Opinion – More towards a holistic and liberating approach to Christian education

Christian education is the people of God working to reach the gospel (ie “disciples of all nations” Matthew 25: 18-20) and to nourish one another in power of the Spirit through the Word and the Sacraments (Col 3:16).

Therefore, the purpose of the Christian education ministry is twofold: to proclaim the gospel so that the Spirit will call people to a disciple relationship with Jesus Christ, and to live the example of Jesus as a teacher – to share the good news of Christ with those of the community of faith so that the Spirit can edify those who are already among the disciples of Jesus.

This double mission is not an individual enterprise. Education, since it sees the community in action, passes through the faithful. This includes

to participate in each other around the Word and the Sacrament, to know the will of God through an encounter with the Word, to join the suffering of Christ through solidarity with those who suffer, and to share mutual advice, support and prayers of the community of faith.

Traditionally, in the Christian community, Christian education has focused specifically on educating disciples – on enriching and strengthening the life of faith of those who have entered into a relationship of faith with Jesus Christ.

As the Church moves “… to equip the saints for the work of the ministry, for the building up of the body of Christ, they help the disciples move forward towards …” Knowledge of the Son of God, maturity, commensurate with the full stature of Christ (Eph 4: 12-13)

In Colossians 3:16, Paul presents a vision of Christian education in action: God “.

Through the abode of the Word and the sharing that takes place between believers around the Word, the members of the body of Christ are enriched by the Gospel by applying its meaning to everyday life.

The holistic approach to education begins with the connection that the whole person is created and redeemed by God. The whole person is then involved in the discipleship which seeks to experience a response of faith.

For this reason, Christian education meets people intellectually, physically, socially and spiritually. True holistic education is not just about increasing knowledge.

He does not seek simple assent. It unites the whole person in an encounter with the Word so that the Spirit, beliefs, attitudes, values ​​and behaviors can be transformed. Holistic education: takes place in the community in which it participates; it lasts a lifetime and includes all age groups and all people. It is rooted in the Bible.

The Church must proclaim an understanding of Christian education that is both holistic and liberating. The liberating approach of Christian education stems from concerns for justice driven by the love of God that all live in harmony.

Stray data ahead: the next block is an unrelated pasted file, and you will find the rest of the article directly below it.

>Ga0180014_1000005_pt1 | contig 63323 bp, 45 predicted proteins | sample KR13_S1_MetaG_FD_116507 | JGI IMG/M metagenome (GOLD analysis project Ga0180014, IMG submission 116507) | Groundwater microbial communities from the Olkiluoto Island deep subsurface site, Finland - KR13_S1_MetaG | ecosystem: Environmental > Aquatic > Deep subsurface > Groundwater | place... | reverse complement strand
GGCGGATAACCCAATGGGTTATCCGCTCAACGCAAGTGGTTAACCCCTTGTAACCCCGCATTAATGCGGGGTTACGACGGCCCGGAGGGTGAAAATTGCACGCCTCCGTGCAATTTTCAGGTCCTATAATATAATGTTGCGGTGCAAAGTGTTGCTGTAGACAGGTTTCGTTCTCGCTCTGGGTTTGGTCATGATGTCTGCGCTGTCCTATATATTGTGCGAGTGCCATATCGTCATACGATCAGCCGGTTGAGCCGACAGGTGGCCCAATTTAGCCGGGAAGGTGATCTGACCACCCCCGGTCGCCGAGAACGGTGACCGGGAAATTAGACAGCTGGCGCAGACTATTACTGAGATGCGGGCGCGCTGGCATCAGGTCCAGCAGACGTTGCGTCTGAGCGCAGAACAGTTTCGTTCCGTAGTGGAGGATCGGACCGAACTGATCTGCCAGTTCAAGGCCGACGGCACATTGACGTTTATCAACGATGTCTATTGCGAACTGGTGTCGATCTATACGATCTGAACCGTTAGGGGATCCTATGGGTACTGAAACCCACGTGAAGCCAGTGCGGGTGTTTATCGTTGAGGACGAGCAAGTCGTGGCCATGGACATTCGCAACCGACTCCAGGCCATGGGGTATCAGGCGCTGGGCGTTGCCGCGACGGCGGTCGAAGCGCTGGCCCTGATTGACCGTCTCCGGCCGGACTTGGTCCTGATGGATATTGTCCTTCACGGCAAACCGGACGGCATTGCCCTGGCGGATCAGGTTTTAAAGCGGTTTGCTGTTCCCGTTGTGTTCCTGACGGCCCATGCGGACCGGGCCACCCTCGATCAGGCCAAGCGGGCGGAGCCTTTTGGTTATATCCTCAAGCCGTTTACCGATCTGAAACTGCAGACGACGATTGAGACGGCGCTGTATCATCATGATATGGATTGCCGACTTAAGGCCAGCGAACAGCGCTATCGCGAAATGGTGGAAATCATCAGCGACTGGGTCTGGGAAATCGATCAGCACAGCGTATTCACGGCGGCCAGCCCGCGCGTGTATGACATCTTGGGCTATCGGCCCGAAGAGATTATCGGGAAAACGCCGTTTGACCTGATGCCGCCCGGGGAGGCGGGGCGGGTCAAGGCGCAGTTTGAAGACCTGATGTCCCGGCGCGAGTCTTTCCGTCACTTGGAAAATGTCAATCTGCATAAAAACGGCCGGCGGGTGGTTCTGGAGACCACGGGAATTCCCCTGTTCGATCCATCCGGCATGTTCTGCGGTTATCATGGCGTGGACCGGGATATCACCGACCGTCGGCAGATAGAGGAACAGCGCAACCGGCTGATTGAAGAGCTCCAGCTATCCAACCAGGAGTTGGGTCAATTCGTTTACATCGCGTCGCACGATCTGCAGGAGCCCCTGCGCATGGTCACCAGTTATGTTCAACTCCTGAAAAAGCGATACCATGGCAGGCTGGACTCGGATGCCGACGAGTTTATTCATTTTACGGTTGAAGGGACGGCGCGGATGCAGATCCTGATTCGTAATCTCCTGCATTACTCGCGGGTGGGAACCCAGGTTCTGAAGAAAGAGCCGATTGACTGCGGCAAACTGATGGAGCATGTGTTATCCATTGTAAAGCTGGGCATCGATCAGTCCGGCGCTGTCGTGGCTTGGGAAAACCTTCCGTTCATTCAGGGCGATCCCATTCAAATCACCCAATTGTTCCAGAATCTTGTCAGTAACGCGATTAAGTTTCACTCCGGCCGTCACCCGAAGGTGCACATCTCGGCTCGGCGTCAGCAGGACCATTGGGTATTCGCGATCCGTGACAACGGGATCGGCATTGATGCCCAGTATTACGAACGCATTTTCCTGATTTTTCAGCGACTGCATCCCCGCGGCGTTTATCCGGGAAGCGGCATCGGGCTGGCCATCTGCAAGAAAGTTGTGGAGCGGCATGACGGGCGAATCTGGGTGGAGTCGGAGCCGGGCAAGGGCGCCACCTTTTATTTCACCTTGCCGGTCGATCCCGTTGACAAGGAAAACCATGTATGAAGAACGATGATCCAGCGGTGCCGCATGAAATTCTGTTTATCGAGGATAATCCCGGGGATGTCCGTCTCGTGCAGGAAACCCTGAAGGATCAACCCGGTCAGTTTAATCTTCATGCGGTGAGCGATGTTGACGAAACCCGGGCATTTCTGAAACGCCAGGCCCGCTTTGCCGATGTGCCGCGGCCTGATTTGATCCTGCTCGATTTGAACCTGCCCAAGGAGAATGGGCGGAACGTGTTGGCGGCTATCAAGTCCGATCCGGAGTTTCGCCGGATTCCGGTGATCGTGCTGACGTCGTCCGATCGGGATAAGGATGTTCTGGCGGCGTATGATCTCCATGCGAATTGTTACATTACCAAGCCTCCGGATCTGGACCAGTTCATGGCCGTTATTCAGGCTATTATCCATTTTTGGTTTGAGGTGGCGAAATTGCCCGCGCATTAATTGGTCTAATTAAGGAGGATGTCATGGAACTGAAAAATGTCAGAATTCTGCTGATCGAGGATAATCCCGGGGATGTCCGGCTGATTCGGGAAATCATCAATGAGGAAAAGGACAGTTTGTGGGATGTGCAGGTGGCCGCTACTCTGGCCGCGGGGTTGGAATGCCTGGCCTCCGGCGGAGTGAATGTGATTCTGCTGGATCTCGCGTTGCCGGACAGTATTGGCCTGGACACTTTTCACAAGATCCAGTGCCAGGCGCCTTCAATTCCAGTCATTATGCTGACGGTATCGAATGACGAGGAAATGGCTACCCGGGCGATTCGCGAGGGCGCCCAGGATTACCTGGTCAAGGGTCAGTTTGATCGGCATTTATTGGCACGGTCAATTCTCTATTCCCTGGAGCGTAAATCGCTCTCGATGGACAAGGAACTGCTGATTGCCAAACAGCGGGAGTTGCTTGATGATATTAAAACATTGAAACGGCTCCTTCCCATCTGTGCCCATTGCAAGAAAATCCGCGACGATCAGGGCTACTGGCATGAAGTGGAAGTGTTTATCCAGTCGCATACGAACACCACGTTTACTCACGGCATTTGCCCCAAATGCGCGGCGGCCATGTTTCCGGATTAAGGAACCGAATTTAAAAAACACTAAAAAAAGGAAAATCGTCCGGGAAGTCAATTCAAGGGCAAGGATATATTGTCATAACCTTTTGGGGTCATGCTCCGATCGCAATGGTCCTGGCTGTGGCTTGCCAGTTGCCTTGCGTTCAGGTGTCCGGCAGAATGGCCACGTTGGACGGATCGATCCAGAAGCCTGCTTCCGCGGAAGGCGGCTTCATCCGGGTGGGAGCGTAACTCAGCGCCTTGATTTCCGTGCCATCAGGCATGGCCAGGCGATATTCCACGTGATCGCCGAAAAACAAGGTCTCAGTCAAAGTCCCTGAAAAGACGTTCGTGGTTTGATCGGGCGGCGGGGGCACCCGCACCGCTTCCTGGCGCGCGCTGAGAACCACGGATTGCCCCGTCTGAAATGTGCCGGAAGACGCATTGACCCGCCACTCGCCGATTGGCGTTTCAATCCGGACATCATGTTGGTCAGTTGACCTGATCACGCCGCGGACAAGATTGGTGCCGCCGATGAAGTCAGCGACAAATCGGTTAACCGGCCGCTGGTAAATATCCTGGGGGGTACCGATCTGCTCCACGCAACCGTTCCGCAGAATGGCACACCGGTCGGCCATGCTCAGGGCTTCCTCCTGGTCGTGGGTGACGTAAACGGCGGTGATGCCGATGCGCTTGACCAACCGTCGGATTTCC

Injustice and oppression abound. Much of this injustice is rooted in the systems and structure favored by commercial and political powers.

Liberating education seeks to help Christians develop the capacity for critical thinking in a way that addresses the ethical and social issues surrounding injustice.

The purpose of this critical reflection is to help learners perceive, reflect on, and act on issues of justice as a response to their faith, based on the gospel of Jesus Christ.

Characteristics of liberation education include: inquiry transformation, teacher-learner partnership, participatory community dialogue and the Bible, and the “here and now” of human life. While both approaches are valid and add elements to Christian education, holistic and liberating approaches to education are not competitive.

True, these approaches flow from people’s experiences, but rather than choosing between them, today’s Christian educators tend to mix up some of the elements of these approaches as they continue to expand (holistic) theory and theory. practice (liberator) of Christian education.

The two approaches share many common assumptions and perspectives.

For example, the approaches share elements that are both rooted in the Christian community, emphasize the participatory nature of learning dialogue, and both redefine the teacher-learner relationship into shared and mutually appropriate action. It also seeks to involve learners of all ages and from all backgrounds.

Both see the Bible as a source of a liberating or empowering message and content for Christian education, and stress that the scriptures must be contextualized so that the liberating message of the gospel can be realized in any situation. given.

In conclusion, as holistic and liberating approaches to learning continue to permeate Christian education, our understanding of education increases proclaimed approaches; for example, that learning takes place in many ways: by teaching, by participating and by sharing experiences. Understanding promotes a variety of learning opportunities and activities in local churches. This integrated approach celebrates the power of the gospel in worship, learning and fellowship as it unites and strengthens the priesthood of all believers for common activity in the world.

2021-10-22 Reverend Jan Scholtz

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